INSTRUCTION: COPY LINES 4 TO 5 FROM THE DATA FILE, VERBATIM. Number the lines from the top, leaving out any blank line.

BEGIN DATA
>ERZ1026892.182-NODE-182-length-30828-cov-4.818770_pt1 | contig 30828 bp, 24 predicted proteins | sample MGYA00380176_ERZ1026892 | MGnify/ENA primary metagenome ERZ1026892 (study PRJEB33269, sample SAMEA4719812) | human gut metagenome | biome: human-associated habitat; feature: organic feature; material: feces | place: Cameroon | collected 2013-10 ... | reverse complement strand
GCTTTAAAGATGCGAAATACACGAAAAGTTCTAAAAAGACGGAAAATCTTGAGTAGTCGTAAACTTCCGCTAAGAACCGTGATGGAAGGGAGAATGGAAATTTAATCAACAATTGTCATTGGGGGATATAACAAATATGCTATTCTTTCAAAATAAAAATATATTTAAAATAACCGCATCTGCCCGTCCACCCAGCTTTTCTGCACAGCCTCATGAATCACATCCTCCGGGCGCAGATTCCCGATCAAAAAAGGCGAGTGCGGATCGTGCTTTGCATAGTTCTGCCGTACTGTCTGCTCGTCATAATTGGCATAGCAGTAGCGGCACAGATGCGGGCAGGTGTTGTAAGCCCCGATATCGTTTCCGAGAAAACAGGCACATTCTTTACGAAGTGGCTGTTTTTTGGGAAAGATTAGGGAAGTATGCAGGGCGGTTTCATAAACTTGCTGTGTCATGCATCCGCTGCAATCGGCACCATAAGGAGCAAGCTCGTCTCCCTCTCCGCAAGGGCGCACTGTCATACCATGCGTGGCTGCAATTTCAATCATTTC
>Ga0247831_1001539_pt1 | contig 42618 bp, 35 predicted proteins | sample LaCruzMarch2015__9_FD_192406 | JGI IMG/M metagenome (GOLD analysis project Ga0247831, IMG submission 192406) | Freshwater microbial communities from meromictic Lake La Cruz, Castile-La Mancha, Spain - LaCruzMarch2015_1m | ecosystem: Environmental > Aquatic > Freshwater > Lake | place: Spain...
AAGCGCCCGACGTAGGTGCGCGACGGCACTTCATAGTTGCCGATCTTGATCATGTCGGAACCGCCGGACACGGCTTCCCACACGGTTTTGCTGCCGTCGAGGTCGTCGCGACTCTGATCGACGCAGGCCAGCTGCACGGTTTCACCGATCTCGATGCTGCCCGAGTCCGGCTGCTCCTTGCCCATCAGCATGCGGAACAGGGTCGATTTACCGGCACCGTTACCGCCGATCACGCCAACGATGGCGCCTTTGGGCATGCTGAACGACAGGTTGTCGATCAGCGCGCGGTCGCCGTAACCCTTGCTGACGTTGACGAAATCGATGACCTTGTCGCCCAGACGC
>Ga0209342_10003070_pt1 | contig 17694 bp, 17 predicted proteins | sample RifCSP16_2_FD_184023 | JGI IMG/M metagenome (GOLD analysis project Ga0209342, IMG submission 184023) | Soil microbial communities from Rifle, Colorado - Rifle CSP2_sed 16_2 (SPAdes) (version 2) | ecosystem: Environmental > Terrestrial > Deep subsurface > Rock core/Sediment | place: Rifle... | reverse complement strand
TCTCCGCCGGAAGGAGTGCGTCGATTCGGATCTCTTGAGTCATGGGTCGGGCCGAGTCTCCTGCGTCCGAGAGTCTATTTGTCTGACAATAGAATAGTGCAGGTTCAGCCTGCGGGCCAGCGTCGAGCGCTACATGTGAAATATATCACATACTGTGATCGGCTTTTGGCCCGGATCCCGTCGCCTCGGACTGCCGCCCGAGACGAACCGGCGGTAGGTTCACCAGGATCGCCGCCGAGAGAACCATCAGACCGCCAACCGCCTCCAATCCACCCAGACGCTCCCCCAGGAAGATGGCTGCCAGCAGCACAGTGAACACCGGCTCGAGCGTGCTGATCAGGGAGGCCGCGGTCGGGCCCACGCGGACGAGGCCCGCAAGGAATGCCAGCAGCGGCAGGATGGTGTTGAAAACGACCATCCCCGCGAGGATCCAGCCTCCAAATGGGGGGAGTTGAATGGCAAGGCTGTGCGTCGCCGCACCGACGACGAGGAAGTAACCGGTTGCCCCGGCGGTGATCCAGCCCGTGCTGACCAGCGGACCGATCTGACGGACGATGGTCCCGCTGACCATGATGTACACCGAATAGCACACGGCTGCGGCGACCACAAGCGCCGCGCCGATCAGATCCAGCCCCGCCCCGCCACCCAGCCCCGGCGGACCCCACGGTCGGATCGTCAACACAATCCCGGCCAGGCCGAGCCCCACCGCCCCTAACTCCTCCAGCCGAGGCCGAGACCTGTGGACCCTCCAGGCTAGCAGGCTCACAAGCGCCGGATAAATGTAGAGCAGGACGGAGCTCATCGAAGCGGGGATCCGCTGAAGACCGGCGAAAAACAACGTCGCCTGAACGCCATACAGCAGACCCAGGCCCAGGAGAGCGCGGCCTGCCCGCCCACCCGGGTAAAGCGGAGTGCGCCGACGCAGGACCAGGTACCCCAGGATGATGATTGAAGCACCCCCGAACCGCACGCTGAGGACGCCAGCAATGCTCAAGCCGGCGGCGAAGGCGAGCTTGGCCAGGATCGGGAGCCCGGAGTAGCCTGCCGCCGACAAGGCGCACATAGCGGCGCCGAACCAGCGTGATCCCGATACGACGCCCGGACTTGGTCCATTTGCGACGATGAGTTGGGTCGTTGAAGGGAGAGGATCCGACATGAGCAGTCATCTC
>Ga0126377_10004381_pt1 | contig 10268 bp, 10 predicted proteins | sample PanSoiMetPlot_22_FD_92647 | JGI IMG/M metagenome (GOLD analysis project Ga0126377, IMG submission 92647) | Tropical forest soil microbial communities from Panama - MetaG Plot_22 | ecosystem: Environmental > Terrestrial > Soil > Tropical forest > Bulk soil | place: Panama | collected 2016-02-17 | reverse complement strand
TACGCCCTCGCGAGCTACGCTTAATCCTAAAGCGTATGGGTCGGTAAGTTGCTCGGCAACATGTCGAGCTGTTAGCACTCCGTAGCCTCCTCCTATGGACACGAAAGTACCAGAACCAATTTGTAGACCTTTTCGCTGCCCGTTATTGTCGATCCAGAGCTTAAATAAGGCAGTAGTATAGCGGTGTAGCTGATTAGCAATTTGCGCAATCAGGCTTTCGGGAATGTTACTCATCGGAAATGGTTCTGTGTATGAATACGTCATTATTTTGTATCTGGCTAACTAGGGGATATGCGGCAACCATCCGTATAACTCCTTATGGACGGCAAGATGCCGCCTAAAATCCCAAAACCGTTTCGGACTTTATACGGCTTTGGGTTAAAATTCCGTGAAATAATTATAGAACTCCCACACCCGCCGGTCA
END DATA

AAGCGCCCGACGTAGGTGCGCGACGGCACTTCATAGTTGCCGATCTTGATCATGTCGGAACCGCCGGACACGGCTTCCCACACGGTTTTGCTGCCGTCGAGGTCGTCGCGACTCTGATCGACGCAGGCCAGCTGCACGGTTTCACCGATCTCGATGCTGCCCGAGTCCGGCTGCTCCTTGCCCATCAGCATGCGGAACAGGGTCGATTTACCGGCACCGTTACCGCCGATCACGCCAACGATGGCGCCTTTGGGCATGCTGAACGACAGGTTGTCGATCAGCGCGCGGTCGCCGTAACCCTTGCTGACGTTGACGAAATCGATGACCTTGTCGCCCAGACGC
>Ga0209342_10003070_pt1 | contig 17694 bp, 17 predicted proteins | sample RifCSP16_2_FD_184023 | JGI IMG/M metagenome (GOLD analysis project Ga0209342, IMG submission 184023) | Soil microbial communities from Rifle, Colorado - Rifle CSP2_sed 16_2 (SPAdes) (version 2) | ecosystem: Environmental > Terrestrial > Deep subsurface > Rock core/Sediment | place: Rifle... | reverse complement strand